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The `PlotFcn`

field of `options`

specifies one or more
functions that an optimization function calls at each iteration. Plot functions plot
various measures of progress while the algorithm executes. Pass a function handle or
cell array of function handles. The structure of a plot function is the same as the
structure of an output function. For more information on this structure, see OutputFcn.

Plot functions are specialized output functions (see Output Functions for GlobalSearch and MultiStart). There are two predefined plot functions:

`@gsplotbestf`

plots the best objective function value.`@gsplotfunccount`

plots the number of function evaluations.

Plot function windows have **Pause** and **Stop** buttons.
By default, all plots appear in one window.

To use global plot functions:

Write plot functions using the syntax described in OutputFcn.

Set the

`PlotFcn`

property of your`GlobalSearch`

or`MultiStart`

object to the function handle of your plot function. You can use multiple plot functions by setting the`PlotFcn`

property to a cell array of function handles.

The built-in plot functions have characteristics that can surprise you.

`@gsplotbestf`

can have plots that are not strictly decreasing. This is because early values can result from local solver runs with negative exit flags (such as infeasible solutions). A subsequent local solution with positive exit flag is better even if its function value is higher. Once a local solver returns a value with a positive exit flag, the plot is monotone decreasing.`@gsplotfunccount`

might not plot the total number of function evaluations. This is because`GlobalSearch`

can continue to perform function evaluations after it calls the plot function for the last time. For more information, see GlobalSearch Algorithm.

This example plots the number of local solver runs it takes
to obtain a better local minimum for `MultiStart`

.
The example also uses a built-in plot function to show the current
best function value.

The example problem is the same as in Find Global or Multiple Local Minima, with additional bounds.

The example uses persistent variables to store previous best
values. The plot function examines the best function value after each
local solver run, available in the `bestfval`

field
of the `optimValues`

structure. If the value is not
lower than the previous best, the plot function adds 1 to the number
of consecutive calls with no improvement and draws a bar chart. If
the value is lower than the previous best, the plot function starts
a new bar in the chart with value 1. Before plotting, the plot function
takes a logarithm of the number of consecutive calls. The logarithm
helps keep the plot legible, since some values can be much larger
than others.

To store local results using nested functions instead of persistent variables, see Example of a Nested Output Function (MATLAB).

Write the objective function:

function f = sawtoothxy(x,y) [t r] = cart2pol(x,y); % change to polar coordinates h = cos(2*t - 1/2)/2 + cos(t) + 2; g = (sin(r) - sin(2*r)/2 + sin(3*r)/3 - sin(4*r)/4 + 4) ... .*r.^2./(r+1); f = g.*h;

Save

`sawtoothxy.m`

as a file in a folder on your MATLAB^{®}path.Write the plot function:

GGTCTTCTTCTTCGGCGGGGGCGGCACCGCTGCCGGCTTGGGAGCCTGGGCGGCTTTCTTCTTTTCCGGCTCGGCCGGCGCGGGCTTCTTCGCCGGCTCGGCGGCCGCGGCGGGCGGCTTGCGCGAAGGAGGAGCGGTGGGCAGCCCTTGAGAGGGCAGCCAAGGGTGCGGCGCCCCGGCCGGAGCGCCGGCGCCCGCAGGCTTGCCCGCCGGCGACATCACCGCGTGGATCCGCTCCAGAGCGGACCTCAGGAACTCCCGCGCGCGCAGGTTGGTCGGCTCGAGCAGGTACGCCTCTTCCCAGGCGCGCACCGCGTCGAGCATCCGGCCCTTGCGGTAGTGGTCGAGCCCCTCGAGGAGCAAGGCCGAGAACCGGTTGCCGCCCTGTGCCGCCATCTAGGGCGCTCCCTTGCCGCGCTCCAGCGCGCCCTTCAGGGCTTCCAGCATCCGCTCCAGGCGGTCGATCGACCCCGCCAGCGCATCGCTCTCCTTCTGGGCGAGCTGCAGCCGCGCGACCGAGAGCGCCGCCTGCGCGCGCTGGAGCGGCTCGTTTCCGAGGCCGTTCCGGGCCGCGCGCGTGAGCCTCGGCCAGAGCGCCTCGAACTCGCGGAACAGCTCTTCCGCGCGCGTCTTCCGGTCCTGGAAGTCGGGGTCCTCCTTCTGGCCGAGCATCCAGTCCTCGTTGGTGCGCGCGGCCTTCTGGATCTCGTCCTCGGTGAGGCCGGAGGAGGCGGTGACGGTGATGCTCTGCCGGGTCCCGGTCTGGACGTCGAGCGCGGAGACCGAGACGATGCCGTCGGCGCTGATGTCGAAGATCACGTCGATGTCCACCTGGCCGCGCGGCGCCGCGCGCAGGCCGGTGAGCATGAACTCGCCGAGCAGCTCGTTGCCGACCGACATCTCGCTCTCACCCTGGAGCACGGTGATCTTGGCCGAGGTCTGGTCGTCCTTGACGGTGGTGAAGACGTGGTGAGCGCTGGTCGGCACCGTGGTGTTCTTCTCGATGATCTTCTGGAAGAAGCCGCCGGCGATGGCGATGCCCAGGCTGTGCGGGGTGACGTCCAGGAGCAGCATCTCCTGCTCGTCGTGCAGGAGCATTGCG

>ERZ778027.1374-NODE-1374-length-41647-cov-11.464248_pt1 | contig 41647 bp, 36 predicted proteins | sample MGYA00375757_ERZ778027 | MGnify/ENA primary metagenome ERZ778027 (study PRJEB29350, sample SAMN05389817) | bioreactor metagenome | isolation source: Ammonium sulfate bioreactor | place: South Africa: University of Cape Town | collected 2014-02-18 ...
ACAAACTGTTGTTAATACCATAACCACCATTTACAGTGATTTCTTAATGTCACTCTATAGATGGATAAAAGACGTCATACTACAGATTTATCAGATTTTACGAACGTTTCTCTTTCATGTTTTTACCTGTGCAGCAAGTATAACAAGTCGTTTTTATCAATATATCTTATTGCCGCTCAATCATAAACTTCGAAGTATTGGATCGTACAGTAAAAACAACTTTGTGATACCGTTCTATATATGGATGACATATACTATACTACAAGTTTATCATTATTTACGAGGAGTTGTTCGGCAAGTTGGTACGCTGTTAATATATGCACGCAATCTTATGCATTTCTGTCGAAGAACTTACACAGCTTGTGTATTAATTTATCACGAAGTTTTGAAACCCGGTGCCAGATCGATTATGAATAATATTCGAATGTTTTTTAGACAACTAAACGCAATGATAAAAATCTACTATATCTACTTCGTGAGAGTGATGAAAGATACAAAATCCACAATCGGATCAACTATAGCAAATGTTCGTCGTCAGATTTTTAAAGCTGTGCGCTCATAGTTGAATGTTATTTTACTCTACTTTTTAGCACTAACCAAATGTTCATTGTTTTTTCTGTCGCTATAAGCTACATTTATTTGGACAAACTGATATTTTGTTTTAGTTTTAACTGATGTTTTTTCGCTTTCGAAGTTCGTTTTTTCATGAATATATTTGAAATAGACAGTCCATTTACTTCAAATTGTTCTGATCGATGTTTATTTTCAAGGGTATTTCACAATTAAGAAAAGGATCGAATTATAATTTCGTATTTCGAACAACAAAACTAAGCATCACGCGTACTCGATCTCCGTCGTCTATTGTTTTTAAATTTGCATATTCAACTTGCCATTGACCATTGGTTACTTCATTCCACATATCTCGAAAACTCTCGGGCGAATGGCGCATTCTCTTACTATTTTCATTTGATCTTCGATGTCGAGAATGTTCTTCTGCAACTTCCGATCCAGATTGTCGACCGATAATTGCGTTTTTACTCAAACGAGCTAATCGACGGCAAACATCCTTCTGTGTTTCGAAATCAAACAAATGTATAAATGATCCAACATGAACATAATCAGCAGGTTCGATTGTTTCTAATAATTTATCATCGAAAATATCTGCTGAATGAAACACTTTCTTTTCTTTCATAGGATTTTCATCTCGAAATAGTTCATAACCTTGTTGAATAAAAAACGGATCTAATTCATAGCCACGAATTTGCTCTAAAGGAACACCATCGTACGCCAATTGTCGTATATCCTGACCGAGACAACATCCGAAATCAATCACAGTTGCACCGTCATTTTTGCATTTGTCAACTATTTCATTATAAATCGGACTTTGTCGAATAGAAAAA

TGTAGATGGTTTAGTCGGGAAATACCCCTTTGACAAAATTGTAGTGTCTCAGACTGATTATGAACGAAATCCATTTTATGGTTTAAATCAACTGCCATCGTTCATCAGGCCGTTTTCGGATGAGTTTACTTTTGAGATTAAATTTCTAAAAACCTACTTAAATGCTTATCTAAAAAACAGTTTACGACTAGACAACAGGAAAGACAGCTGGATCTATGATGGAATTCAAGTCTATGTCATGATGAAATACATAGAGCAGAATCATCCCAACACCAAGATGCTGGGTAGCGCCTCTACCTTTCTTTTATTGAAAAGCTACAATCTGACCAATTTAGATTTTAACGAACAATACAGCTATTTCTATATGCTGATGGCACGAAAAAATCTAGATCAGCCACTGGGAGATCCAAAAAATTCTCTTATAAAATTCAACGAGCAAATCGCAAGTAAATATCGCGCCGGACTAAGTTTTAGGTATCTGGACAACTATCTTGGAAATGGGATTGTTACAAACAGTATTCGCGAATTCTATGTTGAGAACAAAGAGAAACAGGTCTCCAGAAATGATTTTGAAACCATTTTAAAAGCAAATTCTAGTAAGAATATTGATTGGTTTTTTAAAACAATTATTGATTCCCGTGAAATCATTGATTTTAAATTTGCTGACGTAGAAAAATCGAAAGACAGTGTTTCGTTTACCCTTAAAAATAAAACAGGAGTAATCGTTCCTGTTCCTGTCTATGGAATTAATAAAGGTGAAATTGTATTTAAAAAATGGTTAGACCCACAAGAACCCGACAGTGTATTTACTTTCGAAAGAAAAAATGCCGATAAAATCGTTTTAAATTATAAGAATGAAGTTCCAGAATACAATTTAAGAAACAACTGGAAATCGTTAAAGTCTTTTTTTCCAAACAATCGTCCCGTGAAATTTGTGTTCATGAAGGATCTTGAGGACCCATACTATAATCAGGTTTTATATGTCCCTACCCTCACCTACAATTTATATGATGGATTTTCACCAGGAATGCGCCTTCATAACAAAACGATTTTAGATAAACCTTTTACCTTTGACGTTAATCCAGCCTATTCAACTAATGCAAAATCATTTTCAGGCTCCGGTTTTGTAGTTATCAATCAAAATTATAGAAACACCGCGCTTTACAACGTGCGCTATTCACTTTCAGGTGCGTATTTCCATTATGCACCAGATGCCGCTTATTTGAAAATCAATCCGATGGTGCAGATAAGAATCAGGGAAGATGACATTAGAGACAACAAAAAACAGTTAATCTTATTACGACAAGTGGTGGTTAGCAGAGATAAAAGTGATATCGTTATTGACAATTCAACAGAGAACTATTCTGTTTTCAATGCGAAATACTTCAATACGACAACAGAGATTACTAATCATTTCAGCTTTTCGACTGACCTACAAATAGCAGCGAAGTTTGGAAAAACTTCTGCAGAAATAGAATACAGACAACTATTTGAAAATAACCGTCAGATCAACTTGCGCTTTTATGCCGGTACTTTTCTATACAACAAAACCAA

function stop = NumberToNextBest(optimValues, state) persistent bestfv bestcounter stop = false; switch state case 'init' % Initialize variable to record best function value. bestfv = []; % Initialize counter to record number of % local solver runs to find next best minimum. bestcounter = 1; % Create the histogram. bar(log(bestcounter),'tag','NumberToNextBest'); xlabel('Number of New Best Fval Found'); ylabel('Log Number of Local Solver Runs'); title('Number of Local Solver Runs to Find Lower Minimum') case 'iter' % Find the axes containing the histogram. NumToNext = ... findobj(get(gca,'Children'),'Tag','NumberToNextBest'); % Update the counter that records number of local % solver runs to find next best minimum. if ~isequal(optimValues.bestfval, bestfv) bestfv = optimValues.bestfval; bestcounter = [bestcounter 1]; else bestcounter(end) = bestcounter(end) + 1; end % Update the histogram. set(NumToNext,'Ydata',log(bestcounter)) end

Save

`NumberToNextBest.m`

as a file in a folder on your MATLAB path.Create the problem structure and global solver. Set lower bounds of

`[-3e3,-4e3]`

, upper bounds of`[4e3,3e3]`

and set the global solver to use the plot functions:problem = createOptimProblem('fmincon',... 'objective',@(x)sawtoothxy(x(1),x(2)),... 'x0',[100,-50],'lb',[-3e3 -4e3],... 'ub',[4e3,3e3],'options',... optimoptions(@fmincon,'Algorithm','sqp')); ms = MultiStart('PlotFcn',{@NumberToNextBest,@gsplotbestf});

Run the global solver for 100 local solver runs:

[x,fv] = run(ms,problem,100);

The plot functions produce the following figure (your results can differ, since the solution process is stochastic):

While `MultiStart`

can run in parallel, it does
not support global output functions and plot functions in parallel.
Furthermore, while local output functions and plot functions run on
workers when `MultiStart`

runs in parallel, the effect
differs from running serially. Local output and plot functions do
not create a display when running on workers. You do not see any other
effects of output and plot functions until the worker passes its results
to the client (the originator of the `MultiStart`

parallel
jobs).

For information on running `MultiStart`

in parallel,
see Parallel Computing.